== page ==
Book 1, Chapter 1 Summary

George Eliot's The Mill on the Floss (1860) focuses most significantly on the maturing of a young girl who is too strong willed for her times. The novel's protagonist, Maggie Tulliver, is described by the London Guardian's critic Kathryn Hughes as a combination of Anne of Anne of Green Gables and Jane of Jane Eyre. The third published work of the author, the novel has been identified as a semi-autobiographical story, one that reflects Maggie's often strained relationship with her brother, Tom. Though it has been documented that Eliot cried as she wrote the last chapters of this story, Hughes also finds many comical moments in the novel, which together make The Mill on the Floss "as good as anything Dickens ever did."  

The first chapter of Book One sets the scene of the central landscape of the story. Though readers are not told who the narrator is, they are informed that the narrative is a reminiscence of a childhood memory. The mill, called Doricote Mill, is set by the fictional Floss River. Along the river pass large boats on their way to the (also fictional) town of St. Ogg's. The setting is assumed to be somewhere in England. It is February, and the narrator comments not only on the details of nature but also on some anonymous people she sees. One such person is a man passing by in a horse-drawn wagon. It is late in the afternoon, and the man is not yet home. The narrator suggests that the man imagines his dinner waiting for him. The food is getting cold and dry, but before he can eat, he will have to first unharness his horses and bed them down for the night.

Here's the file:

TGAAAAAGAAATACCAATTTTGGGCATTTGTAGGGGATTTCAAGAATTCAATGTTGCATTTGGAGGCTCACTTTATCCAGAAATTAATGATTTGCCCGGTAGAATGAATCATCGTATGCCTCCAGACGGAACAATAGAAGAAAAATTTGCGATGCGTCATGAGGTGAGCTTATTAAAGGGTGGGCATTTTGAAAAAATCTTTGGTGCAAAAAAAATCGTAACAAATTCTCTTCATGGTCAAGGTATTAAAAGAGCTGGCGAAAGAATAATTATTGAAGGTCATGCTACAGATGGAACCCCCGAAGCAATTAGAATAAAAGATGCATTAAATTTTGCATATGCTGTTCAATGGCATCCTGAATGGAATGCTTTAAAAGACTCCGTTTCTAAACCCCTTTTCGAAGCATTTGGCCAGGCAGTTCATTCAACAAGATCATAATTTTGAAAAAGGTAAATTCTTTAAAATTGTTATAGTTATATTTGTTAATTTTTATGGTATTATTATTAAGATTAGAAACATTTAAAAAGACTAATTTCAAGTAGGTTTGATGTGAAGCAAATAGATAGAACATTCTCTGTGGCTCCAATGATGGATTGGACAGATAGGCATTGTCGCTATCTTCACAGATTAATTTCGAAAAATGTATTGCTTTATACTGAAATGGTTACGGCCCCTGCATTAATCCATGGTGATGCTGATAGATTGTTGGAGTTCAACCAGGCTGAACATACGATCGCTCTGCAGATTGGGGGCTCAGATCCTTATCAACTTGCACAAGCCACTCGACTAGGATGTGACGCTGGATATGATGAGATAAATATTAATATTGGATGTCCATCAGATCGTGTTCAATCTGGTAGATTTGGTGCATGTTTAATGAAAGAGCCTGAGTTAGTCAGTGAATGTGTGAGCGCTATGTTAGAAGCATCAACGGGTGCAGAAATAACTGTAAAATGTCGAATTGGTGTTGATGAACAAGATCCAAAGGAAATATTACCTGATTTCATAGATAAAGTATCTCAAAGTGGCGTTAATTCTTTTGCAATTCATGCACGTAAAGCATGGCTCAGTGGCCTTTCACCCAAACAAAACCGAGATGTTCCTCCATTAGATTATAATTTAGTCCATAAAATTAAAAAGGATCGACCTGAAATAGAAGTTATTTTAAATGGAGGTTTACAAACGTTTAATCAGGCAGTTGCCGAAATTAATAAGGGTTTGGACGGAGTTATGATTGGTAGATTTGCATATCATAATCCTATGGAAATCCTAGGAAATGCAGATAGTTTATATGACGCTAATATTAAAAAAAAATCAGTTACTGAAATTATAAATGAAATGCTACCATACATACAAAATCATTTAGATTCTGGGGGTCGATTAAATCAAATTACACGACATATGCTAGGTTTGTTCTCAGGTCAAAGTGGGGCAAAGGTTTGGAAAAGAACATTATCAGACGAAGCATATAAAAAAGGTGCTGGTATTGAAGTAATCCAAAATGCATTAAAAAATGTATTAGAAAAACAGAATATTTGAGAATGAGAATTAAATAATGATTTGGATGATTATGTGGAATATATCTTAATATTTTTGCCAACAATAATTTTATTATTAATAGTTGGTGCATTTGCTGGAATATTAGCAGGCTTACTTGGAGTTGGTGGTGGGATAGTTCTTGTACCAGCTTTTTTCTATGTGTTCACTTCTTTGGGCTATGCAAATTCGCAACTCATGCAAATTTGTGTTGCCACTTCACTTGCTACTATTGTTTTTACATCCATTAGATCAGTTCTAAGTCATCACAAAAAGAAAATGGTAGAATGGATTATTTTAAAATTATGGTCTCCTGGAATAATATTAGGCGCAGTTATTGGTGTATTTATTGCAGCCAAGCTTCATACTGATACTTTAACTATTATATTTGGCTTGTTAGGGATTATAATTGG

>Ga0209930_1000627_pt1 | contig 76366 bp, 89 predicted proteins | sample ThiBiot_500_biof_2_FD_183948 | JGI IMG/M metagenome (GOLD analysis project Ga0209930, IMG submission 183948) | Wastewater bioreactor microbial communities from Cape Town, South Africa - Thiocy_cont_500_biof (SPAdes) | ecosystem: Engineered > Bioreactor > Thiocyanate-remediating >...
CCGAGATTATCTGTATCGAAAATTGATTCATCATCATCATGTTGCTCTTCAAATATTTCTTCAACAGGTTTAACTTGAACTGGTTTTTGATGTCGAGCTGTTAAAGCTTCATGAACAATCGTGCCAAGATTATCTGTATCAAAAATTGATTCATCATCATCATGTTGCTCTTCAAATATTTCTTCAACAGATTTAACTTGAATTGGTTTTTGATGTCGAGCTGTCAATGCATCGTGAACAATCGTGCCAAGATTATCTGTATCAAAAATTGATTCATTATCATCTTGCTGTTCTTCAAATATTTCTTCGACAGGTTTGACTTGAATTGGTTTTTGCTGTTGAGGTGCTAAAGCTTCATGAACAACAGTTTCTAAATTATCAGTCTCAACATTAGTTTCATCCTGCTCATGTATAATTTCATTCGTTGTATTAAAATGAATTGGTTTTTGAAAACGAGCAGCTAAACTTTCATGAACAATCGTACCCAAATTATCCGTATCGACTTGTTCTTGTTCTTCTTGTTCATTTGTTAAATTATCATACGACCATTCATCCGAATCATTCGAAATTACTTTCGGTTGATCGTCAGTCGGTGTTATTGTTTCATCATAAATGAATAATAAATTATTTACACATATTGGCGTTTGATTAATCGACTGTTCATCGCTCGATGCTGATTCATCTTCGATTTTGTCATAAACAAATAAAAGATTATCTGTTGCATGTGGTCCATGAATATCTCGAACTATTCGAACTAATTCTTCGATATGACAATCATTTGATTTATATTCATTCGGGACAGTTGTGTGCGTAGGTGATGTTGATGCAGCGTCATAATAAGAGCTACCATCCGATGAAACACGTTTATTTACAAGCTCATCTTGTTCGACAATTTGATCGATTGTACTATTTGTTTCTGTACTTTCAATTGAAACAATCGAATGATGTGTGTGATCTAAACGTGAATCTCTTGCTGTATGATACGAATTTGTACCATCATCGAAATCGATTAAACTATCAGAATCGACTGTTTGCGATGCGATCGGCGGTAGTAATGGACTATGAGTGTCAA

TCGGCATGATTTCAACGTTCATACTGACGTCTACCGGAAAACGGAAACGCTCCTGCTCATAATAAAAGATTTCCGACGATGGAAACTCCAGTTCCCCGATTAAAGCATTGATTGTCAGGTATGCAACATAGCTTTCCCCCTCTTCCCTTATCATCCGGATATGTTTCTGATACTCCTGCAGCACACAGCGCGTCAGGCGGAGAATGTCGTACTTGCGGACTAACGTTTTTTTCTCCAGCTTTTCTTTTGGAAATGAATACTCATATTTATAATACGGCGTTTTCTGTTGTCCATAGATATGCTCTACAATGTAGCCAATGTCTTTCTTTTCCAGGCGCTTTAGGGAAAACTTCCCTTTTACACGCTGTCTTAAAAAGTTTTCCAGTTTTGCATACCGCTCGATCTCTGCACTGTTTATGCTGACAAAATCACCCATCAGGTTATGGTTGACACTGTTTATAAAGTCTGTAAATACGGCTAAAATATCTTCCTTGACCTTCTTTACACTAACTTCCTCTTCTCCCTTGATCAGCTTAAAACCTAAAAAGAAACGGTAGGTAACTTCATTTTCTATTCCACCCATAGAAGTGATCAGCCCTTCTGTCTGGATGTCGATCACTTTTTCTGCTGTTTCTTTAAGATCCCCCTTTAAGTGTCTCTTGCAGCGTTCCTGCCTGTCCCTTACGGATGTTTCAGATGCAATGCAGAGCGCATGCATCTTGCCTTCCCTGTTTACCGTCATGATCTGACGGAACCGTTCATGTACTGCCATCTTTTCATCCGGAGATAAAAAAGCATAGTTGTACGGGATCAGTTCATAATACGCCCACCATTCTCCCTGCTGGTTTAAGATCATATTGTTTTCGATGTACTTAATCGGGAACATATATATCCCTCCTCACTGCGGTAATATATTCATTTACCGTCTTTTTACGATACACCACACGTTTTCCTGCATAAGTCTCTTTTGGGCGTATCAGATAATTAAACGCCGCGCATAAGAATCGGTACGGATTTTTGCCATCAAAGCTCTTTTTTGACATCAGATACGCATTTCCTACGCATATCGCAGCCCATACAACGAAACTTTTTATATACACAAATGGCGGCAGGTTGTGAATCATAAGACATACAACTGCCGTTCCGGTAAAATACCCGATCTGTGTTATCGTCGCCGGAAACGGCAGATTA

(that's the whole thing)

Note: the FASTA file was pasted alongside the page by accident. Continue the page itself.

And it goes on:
Standing on a bridge near the mill, the narrator is most transfixed by the river. There is a storm threatening in the distance with heavy clouds and the sound of thunder. Next to the mill is a small house, which the narrator remembers as being often cold and damp. However, it is the dampness that makes the narrator love the surroundings. The ducks in the river are lucky, the narrator believes, because they live upon the water. The rush of the water softens the sounds around the narrator, providing an essence of peace.

Then the sounds of the mill catch the narrator's ear; the mill wheel is turned constantly by the flow of the river. "Diamond jets of water" spurt out from between the paddles of the wooden wheel. The narrator spots a young girl, who is also watching the mill wheel. She is standing at the edge of the river. A small white dog is with the child, barking at her, wanting her to play. The narrator notices the light of a fire coming from the hearth inside the home and suggests that it must be time for the young girl to go home.